Landscape Architect & Specifier News

AUG 2014

LASN is a photographically oriented, professional journal featuring topics of concern and state-of-the-art projects designed or influenced by registered Landscape Architects.

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Page 97 of 165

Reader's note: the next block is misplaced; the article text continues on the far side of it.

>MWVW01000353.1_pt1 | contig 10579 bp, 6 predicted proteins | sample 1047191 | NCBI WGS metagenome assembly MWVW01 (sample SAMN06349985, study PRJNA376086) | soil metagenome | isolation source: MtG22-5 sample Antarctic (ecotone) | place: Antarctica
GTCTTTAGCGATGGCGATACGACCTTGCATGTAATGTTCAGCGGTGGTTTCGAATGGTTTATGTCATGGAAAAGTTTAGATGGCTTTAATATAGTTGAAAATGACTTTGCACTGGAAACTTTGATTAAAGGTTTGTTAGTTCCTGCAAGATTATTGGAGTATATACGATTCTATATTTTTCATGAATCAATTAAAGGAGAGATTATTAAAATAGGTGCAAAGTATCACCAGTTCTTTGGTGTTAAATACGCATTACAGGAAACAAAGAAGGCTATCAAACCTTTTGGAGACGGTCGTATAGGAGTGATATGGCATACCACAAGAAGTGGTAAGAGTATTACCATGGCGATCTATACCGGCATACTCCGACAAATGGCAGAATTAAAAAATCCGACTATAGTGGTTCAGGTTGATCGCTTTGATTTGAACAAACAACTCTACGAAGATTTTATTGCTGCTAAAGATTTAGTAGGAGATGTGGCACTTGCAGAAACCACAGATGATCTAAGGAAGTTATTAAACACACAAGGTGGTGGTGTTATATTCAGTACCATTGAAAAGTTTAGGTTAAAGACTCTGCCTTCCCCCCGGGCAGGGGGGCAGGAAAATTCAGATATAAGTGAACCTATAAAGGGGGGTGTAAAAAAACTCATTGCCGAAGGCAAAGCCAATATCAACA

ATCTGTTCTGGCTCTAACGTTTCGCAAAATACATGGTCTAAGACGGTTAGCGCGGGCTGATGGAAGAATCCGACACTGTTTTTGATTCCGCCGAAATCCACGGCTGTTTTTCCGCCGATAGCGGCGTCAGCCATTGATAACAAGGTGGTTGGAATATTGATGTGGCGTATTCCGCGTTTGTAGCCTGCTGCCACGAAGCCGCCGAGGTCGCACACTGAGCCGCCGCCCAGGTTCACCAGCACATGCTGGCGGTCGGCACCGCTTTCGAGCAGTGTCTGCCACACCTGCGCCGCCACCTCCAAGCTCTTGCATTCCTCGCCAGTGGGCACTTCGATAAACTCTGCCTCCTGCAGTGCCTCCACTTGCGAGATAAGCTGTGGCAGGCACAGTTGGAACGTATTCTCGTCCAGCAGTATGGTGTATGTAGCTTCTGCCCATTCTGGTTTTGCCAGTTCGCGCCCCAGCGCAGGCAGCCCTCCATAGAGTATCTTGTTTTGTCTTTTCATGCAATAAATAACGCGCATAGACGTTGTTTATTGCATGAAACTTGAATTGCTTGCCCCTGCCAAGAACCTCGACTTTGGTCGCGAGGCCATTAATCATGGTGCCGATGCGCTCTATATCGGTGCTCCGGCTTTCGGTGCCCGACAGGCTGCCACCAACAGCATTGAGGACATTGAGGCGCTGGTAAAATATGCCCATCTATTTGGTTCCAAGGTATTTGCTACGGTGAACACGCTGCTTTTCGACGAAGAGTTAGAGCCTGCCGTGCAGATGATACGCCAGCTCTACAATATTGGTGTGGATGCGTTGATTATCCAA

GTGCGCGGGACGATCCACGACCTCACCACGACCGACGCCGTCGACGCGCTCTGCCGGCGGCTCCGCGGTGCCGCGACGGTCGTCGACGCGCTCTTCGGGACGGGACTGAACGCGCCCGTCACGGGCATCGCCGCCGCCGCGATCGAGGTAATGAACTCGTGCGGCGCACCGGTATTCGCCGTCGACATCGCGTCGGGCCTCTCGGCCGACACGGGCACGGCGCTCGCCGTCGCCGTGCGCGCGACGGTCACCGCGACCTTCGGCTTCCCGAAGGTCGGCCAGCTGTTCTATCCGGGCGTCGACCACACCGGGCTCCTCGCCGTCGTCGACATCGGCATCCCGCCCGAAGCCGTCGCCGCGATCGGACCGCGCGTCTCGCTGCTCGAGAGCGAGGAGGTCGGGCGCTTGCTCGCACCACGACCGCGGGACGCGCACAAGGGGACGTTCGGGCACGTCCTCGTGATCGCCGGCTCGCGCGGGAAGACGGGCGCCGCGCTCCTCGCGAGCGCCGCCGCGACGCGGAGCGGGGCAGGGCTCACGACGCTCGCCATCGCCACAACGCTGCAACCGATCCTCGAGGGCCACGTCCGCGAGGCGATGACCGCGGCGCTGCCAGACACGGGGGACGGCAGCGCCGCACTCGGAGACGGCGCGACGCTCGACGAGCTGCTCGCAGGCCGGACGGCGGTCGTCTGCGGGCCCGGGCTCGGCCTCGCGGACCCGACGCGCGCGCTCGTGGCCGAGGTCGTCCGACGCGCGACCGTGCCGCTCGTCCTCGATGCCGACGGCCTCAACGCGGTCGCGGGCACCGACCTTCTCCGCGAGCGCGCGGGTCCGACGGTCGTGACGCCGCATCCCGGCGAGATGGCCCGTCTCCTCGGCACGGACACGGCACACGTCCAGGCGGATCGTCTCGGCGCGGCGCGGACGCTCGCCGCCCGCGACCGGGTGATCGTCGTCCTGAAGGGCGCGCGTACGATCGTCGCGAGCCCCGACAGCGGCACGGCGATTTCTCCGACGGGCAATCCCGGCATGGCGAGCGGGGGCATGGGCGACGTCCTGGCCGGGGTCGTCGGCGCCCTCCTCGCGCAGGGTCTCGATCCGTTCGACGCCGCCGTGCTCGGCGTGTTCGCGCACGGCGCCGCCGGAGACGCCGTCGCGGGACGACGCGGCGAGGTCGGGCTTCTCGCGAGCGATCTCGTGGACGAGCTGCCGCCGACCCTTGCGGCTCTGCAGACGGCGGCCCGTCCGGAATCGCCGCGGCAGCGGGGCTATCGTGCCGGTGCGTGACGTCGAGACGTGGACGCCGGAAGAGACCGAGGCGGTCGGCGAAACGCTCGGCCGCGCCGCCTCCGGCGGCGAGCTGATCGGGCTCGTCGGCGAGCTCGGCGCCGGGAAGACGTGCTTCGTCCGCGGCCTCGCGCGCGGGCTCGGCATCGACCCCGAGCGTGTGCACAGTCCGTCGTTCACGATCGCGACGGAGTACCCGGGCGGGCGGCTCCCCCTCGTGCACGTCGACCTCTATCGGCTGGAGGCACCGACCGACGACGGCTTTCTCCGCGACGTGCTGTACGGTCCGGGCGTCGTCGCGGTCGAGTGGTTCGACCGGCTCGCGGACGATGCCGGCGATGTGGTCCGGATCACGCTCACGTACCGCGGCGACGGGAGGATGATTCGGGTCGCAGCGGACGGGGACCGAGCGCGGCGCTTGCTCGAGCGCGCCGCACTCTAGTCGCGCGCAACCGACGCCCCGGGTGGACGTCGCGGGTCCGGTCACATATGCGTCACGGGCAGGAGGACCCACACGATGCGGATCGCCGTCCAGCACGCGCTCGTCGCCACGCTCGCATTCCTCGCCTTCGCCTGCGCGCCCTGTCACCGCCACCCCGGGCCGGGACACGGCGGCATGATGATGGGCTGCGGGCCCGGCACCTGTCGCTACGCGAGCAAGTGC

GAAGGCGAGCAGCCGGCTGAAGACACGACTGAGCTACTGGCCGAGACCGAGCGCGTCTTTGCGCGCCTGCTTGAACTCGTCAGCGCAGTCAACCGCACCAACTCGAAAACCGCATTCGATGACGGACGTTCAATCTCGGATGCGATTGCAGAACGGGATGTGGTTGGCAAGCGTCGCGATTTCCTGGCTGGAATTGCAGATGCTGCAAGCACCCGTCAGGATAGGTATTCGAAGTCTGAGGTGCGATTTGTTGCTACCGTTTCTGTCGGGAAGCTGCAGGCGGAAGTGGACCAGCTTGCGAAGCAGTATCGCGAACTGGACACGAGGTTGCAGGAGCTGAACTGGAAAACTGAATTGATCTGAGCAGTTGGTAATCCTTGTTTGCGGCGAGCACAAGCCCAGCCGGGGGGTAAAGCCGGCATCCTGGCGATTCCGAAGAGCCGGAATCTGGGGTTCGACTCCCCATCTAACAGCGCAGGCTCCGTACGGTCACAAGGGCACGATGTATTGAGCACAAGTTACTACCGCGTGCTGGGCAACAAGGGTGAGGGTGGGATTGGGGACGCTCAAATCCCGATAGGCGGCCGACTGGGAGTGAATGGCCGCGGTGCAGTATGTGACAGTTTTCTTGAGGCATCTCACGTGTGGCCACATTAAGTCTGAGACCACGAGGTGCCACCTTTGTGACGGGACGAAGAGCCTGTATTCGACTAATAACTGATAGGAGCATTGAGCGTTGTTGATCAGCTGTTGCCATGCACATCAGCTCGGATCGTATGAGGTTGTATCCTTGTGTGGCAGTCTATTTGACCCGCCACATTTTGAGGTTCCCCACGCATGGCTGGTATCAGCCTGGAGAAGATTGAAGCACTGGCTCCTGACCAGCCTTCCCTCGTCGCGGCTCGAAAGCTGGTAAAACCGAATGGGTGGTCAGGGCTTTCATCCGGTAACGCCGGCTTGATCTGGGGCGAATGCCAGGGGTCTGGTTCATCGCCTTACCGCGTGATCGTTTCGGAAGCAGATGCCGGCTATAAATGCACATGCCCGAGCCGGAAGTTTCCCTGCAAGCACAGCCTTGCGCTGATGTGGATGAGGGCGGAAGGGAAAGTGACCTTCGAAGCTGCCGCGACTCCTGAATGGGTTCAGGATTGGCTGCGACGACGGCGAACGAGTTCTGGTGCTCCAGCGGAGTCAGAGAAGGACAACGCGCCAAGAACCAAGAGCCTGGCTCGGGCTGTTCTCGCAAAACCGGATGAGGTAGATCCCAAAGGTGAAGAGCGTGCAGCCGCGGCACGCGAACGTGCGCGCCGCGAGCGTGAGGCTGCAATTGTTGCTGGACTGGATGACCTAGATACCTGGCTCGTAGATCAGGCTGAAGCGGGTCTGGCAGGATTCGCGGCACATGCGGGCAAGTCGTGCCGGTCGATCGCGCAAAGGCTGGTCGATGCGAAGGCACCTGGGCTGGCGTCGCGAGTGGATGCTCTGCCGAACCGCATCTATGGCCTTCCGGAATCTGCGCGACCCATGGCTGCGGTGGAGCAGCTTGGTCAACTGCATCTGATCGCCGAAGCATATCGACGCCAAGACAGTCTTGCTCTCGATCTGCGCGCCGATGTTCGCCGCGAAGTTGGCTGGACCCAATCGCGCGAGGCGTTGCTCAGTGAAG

98 Landscape Architect and Specifier News According to the EPA, urban and suburban stormwater is the source of about 15 percent of the total nitrogen entering the Chesapeake Bay, and is the only source that is still increasing. Better stormwater management is necessary, but expensive for local governments. The Chesapeake is on EPA's "dirty waters" list, a result of years of missed deadlines for bay restoration. The bay has lost half of its forested shoreline, more than half its wetlands and nearly 80 percent of its underwater grasses. Here, sailors are picking up trash along the shores of the Chesapeake Bay during "Clean The Bay Day." PHoTo: U.S. NAvy, WikiPEDiA PUBliC DomAiN Maryland Warns Some Counties Underfunded for Stormwater Programs A bill passed in Maryland in 2012 required 10 counties to set a small tax for property owners to help fund stormwater programs. Frederick County, for instance, set a one-cent fee. The Maryland Department of Legislative Services (DLS), however, projects that with such a nominal tax, six counties won't have enough money to pay for the necessary water quality efforts in fiscal 2015. DLS estimates Frederick County will be underfunding for stormwater and water quality efforts by about $18 million in its upcoming budget, potentially leaving it "unable to comply with a federal permit," reports the Frederick News-Post. Such a shortfall would allow the county to only accomplish about one-fifth of its stormwater/water quality efforts. While the Chesapeake Bay Foundation (CBF) www.cbf. org calls for more state and federal grants and public-private partnerships, some state representative believe the water cleanup goals are unrealistic, given the cost projections, and shortfalls for funding stormwater and water quality projects. Chesapeake Bay restoration efforts began in 1983, following many years of increasingly clouded waters, decreases in striped bass, shad and oyster populations and the disappearance of bay grasses. The primary focus was nitrogen and phosphorus pollution. In 1987, the Bay States and the Feds committed to a 40 percent reduction in nutrient pollution by 2000. That deadline was missed, and reset for 2010, then reset again for 2025. Finally, seeing the lack of progress, the EPA in Dec. 2010, under the authority of the Clean Water Act, released enforceable pollution limits for nitrogen, phosphorus and sediment pollution in the Chesapeake. The six Bay States and the District of Columbia released their plans to meet those limits by 2025. These pollution targets and the states' plans is called the Chesapeake Clean Water Blueprint. The CBF asserts the American Farm Bureau Federation and Fertilizer Institute "have recruited 21 states … to derail Chesapeake Bay restoration … [and] overturn the recent ruling that declared the science-based pollution limits and the cleanup plan legal." I n f o r m a t i o n R e q u e s t # 6 3 5

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